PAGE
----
Are you looking to pay off your mortgage early? Or refinance the terms of your mortgage at a lower interest rate? Maybe you sold your home and purchasing a new home, in which a mortgage transfer will apply. Whatever the case, you most likely will have to pay a mortgage break penalty set by your lender. Whatever the situation, our calculator will help you determine the cost to break your mortgage so you can be confident about your mortgage decisions.
If you decide to end your mortgage before the prescribed term is up, then you are "breaking" your mortgage contract. For example, if you are 3 years into your 5-year fixed rate mortgage, and you find out that a lender is offering a significantly lower interest rate, then it is possible to break your mortgage early to sign a new mortgage with the discounted lender. But be aware, deciding to break your mortgage before the mortgage term ends is usually associated with penalties.
The major difference is the penalties associated with a closed-term mortgage. With an open-term mortgage you can pay off the entire mortgage amount whenever you want. You still have to pay your principal and interest amounts every month but you can make additional payments without having to pay a prepayment penalty (A penalty associated with a closed-term mortgage). These benefits are great but most people usually opt-in for a closed-term mortgage agreement for a couple reasons. First, an open-term mortgage usually has a higher set interest rate. And since most individuals don't plan on paying off their mortgage early, they decide to go for the lower closed-term rate.
That being said, a closed-term mortgage is one that you take out for a specified amount of time. In Canada, the standard term is about 5 years. As mentioned, the main difference with a closed-term mortgage is you don't have the freedom to payoff your principal when you want. Some closed-term agreements allow you to pay off 10%-20% of principal once a year but outside of that, you will have to pay your lender a penalty fee for doing so.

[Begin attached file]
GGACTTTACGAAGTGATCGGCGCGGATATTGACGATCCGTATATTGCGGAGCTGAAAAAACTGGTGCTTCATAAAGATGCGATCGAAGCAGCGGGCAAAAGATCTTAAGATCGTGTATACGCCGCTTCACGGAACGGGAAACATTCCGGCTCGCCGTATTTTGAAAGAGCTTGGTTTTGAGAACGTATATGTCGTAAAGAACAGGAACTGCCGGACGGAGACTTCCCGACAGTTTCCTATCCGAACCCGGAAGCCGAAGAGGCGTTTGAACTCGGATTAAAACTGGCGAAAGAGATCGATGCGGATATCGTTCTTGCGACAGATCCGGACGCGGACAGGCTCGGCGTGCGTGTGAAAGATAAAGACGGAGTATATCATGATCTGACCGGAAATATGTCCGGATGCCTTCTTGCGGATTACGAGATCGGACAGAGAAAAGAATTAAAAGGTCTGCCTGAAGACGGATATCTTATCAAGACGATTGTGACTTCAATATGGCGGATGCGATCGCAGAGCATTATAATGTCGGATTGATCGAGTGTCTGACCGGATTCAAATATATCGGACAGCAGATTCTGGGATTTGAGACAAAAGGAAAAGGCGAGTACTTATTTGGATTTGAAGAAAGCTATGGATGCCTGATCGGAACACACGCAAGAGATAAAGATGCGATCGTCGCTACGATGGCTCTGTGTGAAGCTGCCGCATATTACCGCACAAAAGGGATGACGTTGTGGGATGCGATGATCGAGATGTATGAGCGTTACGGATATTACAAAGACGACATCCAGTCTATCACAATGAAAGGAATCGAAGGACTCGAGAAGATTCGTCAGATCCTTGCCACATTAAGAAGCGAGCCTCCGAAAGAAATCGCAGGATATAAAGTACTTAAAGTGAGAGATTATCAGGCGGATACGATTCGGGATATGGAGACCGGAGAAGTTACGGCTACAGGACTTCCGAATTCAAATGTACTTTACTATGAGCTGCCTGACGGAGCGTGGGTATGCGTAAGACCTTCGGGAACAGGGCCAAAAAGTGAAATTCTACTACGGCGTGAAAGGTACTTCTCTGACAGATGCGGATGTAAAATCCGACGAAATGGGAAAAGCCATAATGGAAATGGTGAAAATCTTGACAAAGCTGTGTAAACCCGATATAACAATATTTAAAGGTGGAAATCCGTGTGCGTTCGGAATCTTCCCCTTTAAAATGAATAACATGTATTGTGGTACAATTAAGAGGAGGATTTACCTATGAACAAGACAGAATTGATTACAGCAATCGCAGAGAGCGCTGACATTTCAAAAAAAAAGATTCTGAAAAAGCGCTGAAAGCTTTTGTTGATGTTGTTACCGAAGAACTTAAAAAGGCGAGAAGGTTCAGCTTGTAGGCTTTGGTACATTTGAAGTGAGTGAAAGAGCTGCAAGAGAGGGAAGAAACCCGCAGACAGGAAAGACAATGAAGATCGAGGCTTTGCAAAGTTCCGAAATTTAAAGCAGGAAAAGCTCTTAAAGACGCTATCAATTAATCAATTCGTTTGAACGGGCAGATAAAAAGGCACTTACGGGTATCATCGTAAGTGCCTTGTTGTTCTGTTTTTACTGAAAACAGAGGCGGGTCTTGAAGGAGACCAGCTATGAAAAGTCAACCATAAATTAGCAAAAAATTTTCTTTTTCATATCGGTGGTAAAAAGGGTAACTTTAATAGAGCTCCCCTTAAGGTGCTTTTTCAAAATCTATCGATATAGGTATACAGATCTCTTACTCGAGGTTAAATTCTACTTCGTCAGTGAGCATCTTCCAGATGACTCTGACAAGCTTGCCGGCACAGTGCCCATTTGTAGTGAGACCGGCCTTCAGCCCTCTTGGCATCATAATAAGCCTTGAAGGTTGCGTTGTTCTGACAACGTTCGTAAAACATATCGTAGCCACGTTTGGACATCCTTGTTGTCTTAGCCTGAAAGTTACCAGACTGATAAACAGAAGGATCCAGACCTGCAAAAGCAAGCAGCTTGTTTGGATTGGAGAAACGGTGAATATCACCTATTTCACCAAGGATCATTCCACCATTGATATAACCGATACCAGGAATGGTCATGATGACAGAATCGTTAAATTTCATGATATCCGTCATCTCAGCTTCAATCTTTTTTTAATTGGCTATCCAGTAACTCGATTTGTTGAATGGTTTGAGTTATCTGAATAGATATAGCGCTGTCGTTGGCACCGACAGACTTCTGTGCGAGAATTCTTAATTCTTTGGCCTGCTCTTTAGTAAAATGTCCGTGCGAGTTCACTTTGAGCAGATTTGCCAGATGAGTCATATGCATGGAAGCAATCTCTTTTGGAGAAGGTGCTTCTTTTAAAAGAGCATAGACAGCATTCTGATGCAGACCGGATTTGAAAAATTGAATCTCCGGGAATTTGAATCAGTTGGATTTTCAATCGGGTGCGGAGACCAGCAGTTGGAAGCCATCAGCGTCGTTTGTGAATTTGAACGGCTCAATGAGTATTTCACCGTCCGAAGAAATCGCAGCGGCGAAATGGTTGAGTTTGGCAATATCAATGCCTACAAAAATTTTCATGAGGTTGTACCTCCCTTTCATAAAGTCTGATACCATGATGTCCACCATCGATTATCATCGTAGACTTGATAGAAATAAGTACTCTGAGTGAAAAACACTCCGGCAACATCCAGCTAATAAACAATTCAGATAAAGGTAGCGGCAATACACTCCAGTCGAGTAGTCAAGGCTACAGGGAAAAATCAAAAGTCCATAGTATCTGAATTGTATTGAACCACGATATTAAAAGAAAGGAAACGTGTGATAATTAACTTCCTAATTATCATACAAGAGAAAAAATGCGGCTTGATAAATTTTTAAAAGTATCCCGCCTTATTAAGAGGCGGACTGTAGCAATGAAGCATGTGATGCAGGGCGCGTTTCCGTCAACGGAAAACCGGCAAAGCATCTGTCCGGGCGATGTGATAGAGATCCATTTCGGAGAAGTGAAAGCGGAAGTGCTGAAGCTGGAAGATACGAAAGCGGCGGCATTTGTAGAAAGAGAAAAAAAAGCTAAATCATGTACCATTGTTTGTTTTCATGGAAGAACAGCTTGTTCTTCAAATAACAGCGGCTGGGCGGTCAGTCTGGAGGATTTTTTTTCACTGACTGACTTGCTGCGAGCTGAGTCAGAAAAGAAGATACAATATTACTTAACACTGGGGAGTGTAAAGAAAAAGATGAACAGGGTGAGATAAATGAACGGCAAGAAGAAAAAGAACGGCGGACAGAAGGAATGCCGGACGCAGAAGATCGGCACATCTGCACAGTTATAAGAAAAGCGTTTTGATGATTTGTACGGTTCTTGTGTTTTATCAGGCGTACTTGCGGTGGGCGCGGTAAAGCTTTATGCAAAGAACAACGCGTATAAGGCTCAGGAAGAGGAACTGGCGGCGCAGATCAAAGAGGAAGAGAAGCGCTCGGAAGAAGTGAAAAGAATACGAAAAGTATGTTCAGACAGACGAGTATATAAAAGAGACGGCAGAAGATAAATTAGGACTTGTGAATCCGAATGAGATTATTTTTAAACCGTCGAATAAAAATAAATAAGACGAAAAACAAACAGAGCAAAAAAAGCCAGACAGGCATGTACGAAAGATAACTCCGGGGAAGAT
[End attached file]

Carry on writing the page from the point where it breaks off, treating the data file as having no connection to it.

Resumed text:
This depends as there are many costs associated with breaking a mortgage. The most significant cost you will incure is from the prepayment penalty. Depending on your lender, the prepayment penalty may differ. We highly recommend going over your current mortgage contract or talking with an experienced mortgage broker to get advice before making any decisions.
The prepayment penalty will differ from lender to lender. But generally, there are two methods in calculating the penalty:
For breaking a variable rate mortgage contract, the penalty is usually 3-months of interest applied to the remaining principal of your mortgage at your currently set interest rate. This method also applies to a fixed rate mortgage, if the the 3-months of interest total is greater than the total gotten from the calculation described in method 2 below.
This method is applied to a fixed rate mortgage. The calculation is a bit more complicated. The penalty is the greater of either the total calculated by using Method 1, as described above, or the result of a calculation called the Interest Rate Differential (IRD). The IRD is the difference of interest that you owe to your lender for the remainder of your mortgage contract, calculated at two different rates. The first amount of interest owing is calculated at the non-discounted rate you originally signed your agreement. This is then subtracted by the amount of interest owing calculated at the closest posted rate your lender has at the current moment for the amount of time that is left on your agreement. For example, if you had 2 years left on your 5-year fixed rate, they would look up their most up to date 2-year fixed interest rate. We know, it's a bit confusing! Let us make it easier to understand by breaking it down into a scenerio:
You have a 5-year fixed rate mortgage with a current interest rate of 3.25%. Of those 5 years you have 3 years left on your agreement with a current principal value of $400,000. You decided to break your mortgage contract and so this is how the IRD is calculated.
If you are breaking your mortgage and staying with the same lender, then you do not have to worry about the stress test.
But whenever you apply for a mortgage with a new lender you will have to go through the process of passing the stress test again to ensure that you can afford your mortgage monthly payments. The interest rate the lender will use is either your mortgage rate plus 2% or the Bank of Canada (BOC) benchmark rate. Whichever is higher. If you don't pass, you will not be able to qualify for the new mortgage.
It depends on the context of the situation.
The context could be related to saving money. If you have a variable-rate mortgage and there is evidence mortgage rates will be rising in the future, then it might be smart to lock in at around your current rate if you have the option. Even if you don't save money right now, you will save money in the long run when rates go up and your fixed in at the lower rate.
Sometimes the context isn't about saving money but reducing financial stress. If your struggling with your mortgage payments, then amortizing your mortgage over a longer period of time to reduce your monthly payment might be a valid solution, even if the new mortgage rate is higher.
Ultimately, ask yourself why? This will help you figure out the context of your situation. Once you have done that, there are professionals, like mortgage brokers who can help you move forward with your plans.